Increased levels of Muellerian-inhibiting substance could mean greater breast cancer risk

Oct 09, 2009

Women with increased levels of Müllerian inhibiting substance (MIS), best known for regulating in utero sexual differentiation in boys, may be at a greater risk for breast cancer, according to a new study published online October 9 in the .

To determine whether MIS levels were associated with breast cancer risk, Joanne F. Dorgan, Ph.D., MPH, of the Fox Chase Cancer Center in Philadelphia, and colleagues conducted a prospective case-control study of 309 participants who were registered in the Columbia, Missouri Bank. Blood samples were donated by women with in situ or who, at the time of donation, were free of cancer. Each of 105 breast cancer patients was matched to two control subjects. MIS was measured in serum using an enzyme-linked immunosorbent assay.

Researchers found that increasing MIS serum concentrations were associated with increased breast cancer risk in this population.

"Additional research is needed, including confirmatory epidemiological studies on the association of serum MIS with and studies aimed at identifying the biological mechanism underlying the association," the authors write.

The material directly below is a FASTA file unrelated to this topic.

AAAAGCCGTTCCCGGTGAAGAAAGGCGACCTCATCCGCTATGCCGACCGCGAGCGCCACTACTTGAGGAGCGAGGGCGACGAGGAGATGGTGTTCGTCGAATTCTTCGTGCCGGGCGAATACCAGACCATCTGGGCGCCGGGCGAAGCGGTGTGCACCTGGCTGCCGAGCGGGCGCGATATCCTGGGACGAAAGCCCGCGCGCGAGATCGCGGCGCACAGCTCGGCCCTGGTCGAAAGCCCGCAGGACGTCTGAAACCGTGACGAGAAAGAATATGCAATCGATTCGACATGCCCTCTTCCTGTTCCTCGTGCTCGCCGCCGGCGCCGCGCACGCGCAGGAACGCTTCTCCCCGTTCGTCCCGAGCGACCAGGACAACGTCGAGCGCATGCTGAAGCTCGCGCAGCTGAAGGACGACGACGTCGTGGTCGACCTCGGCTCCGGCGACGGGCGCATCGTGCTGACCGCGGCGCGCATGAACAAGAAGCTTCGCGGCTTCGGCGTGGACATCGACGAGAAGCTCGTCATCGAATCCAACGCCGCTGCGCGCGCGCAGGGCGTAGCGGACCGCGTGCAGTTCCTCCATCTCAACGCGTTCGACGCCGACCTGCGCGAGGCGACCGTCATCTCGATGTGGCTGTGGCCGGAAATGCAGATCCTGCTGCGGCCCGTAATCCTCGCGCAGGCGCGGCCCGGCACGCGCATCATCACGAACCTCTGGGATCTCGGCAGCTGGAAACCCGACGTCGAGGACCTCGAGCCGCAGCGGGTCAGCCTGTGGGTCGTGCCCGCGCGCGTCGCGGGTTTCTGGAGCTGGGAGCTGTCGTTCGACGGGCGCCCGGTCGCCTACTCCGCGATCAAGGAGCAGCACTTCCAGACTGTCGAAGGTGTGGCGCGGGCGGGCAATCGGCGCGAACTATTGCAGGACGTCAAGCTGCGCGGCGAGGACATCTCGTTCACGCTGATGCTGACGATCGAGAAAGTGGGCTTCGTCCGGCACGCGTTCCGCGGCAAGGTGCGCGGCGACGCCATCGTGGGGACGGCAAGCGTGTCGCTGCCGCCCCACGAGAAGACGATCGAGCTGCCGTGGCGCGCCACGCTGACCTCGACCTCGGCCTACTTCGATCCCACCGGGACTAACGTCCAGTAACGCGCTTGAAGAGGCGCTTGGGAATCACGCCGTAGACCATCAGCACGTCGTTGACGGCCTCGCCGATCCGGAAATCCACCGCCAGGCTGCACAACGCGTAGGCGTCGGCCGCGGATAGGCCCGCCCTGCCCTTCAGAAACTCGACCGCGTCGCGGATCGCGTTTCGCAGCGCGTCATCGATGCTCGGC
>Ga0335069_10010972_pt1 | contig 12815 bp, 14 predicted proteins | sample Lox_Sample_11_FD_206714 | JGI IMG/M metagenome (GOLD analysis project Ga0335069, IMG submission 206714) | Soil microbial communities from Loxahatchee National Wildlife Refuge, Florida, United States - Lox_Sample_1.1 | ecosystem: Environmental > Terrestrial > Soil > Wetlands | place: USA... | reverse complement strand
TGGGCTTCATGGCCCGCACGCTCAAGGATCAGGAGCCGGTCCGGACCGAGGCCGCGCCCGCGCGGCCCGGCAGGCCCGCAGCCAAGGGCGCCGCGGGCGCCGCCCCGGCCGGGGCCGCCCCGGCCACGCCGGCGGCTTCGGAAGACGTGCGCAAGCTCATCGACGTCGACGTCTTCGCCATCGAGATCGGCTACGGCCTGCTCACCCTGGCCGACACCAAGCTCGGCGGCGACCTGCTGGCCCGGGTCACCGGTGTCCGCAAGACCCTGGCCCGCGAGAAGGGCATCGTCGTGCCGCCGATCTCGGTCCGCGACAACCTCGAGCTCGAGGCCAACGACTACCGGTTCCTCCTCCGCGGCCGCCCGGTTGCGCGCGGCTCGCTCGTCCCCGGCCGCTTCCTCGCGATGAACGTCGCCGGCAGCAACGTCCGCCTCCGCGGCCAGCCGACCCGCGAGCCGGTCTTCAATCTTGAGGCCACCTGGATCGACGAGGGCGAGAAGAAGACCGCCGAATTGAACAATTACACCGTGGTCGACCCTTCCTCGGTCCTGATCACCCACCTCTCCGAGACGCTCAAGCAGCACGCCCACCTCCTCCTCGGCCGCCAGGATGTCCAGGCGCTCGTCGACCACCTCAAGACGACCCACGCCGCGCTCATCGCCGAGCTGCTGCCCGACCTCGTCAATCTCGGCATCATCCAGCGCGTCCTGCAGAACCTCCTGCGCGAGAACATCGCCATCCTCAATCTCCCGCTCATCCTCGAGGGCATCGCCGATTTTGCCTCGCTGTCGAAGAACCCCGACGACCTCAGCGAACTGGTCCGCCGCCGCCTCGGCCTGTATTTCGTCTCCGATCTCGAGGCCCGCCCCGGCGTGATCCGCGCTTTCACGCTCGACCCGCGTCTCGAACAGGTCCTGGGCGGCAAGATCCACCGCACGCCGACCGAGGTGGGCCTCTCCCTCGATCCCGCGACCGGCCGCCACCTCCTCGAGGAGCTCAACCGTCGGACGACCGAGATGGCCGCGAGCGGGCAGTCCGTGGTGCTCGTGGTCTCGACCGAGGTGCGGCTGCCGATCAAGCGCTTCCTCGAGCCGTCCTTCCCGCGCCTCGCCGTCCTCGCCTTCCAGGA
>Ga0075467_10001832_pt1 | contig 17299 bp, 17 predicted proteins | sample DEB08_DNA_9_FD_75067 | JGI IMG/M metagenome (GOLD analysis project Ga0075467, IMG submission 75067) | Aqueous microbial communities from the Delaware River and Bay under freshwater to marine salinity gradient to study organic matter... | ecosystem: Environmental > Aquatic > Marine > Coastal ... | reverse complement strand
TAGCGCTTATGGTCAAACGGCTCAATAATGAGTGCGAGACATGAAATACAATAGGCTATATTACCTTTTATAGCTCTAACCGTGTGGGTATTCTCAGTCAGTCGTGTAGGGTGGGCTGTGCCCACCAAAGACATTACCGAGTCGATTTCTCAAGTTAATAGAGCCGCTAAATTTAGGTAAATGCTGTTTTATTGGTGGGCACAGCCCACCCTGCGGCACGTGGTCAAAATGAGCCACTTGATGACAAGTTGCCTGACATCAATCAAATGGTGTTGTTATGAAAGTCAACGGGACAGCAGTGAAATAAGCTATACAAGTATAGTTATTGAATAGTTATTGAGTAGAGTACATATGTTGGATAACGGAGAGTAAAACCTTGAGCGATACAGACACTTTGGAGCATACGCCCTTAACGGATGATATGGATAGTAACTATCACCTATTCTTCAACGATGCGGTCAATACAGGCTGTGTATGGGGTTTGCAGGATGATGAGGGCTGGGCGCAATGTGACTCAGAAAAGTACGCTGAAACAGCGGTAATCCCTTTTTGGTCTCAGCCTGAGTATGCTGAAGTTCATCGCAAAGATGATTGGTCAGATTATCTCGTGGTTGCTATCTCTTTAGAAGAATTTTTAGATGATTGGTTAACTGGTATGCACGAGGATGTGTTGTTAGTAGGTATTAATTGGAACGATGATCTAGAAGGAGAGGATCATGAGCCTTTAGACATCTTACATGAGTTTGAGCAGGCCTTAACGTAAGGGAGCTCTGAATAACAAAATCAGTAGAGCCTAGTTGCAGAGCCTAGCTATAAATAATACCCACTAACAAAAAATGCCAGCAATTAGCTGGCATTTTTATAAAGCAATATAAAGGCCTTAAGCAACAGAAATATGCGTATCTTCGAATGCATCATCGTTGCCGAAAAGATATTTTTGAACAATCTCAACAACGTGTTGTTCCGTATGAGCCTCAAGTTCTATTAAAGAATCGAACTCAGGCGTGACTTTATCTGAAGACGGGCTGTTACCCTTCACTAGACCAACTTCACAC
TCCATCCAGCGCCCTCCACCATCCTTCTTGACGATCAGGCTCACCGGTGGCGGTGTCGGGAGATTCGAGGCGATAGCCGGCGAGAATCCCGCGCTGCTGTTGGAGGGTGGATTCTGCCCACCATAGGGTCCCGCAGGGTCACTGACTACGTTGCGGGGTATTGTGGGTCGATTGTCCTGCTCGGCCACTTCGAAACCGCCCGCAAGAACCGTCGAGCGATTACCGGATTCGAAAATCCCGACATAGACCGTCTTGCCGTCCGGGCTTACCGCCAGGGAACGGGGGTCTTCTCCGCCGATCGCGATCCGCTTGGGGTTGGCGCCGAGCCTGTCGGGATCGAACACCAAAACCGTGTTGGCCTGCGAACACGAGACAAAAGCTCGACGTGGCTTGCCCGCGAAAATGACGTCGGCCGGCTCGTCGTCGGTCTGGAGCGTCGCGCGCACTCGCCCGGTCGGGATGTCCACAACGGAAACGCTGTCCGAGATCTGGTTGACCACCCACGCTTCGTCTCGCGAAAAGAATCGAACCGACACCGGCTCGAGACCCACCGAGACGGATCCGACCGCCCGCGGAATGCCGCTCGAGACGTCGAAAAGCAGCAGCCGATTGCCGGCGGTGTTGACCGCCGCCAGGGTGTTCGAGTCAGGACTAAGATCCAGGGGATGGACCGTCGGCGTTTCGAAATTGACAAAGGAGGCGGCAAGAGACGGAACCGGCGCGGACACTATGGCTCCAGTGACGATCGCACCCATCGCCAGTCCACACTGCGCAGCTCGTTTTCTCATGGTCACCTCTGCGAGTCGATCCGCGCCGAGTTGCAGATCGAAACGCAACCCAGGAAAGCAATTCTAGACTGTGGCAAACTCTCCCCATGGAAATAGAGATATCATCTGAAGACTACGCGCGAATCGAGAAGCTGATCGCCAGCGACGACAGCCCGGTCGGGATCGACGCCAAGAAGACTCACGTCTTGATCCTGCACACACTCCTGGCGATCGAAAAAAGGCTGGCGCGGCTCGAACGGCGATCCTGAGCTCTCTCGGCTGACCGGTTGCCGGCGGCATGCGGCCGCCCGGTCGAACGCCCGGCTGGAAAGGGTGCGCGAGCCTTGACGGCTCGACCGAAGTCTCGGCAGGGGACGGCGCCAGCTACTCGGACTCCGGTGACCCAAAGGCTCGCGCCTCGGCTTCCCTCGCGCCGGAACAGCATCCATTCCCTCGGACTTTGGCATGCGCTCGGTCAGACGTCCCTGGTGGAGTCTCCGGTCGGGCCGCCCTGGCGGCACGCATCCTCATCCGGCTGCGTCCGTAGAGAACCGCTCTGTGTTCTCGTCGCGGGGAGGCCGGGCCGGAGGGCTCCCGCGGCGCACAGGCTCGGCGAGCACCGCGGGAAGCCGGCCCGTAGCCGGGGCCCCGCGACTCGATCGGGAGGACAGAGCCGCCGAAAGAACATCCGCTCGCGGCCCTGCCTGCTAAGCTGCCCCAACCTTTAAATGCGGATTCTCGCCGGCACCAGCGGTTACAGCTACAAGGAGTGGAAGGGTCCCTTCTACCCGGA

Source: (news : web)

Explore further: New cancer drug target involving lipid chemical messengers

add to favorites email to friend print save as pdf

Related Stories

Estrogen therapy increases benign breast disease risk

Apr 08, 2008

Women who took conjugated equine estrogen, a commonly prescribed form of estrogen, had more than twice the risk of developing specific types of benign breast disease as women who took a placebo, according to a randomized ...

Risk of breast cancer and a single-nucleotide polymorphism

Jul 02, 2009

The single-nucleotide polymorphism (SNP) known as 2q35-rs13387042 is associated with increased risk of estrogen receptor (ER) -positive and -negative breast cancer, according to a study published online July 1 in the Journal of ...

No need for gene screens in breast cancer families

Jul 23, 2008

Research reported today should provide relief to women who are worried after a relative's breast cancer diagnosis. The study in the open access journal BMC Cancer shows that a family history of breast cancer does not give a ...

Recommended for you

User comments : 0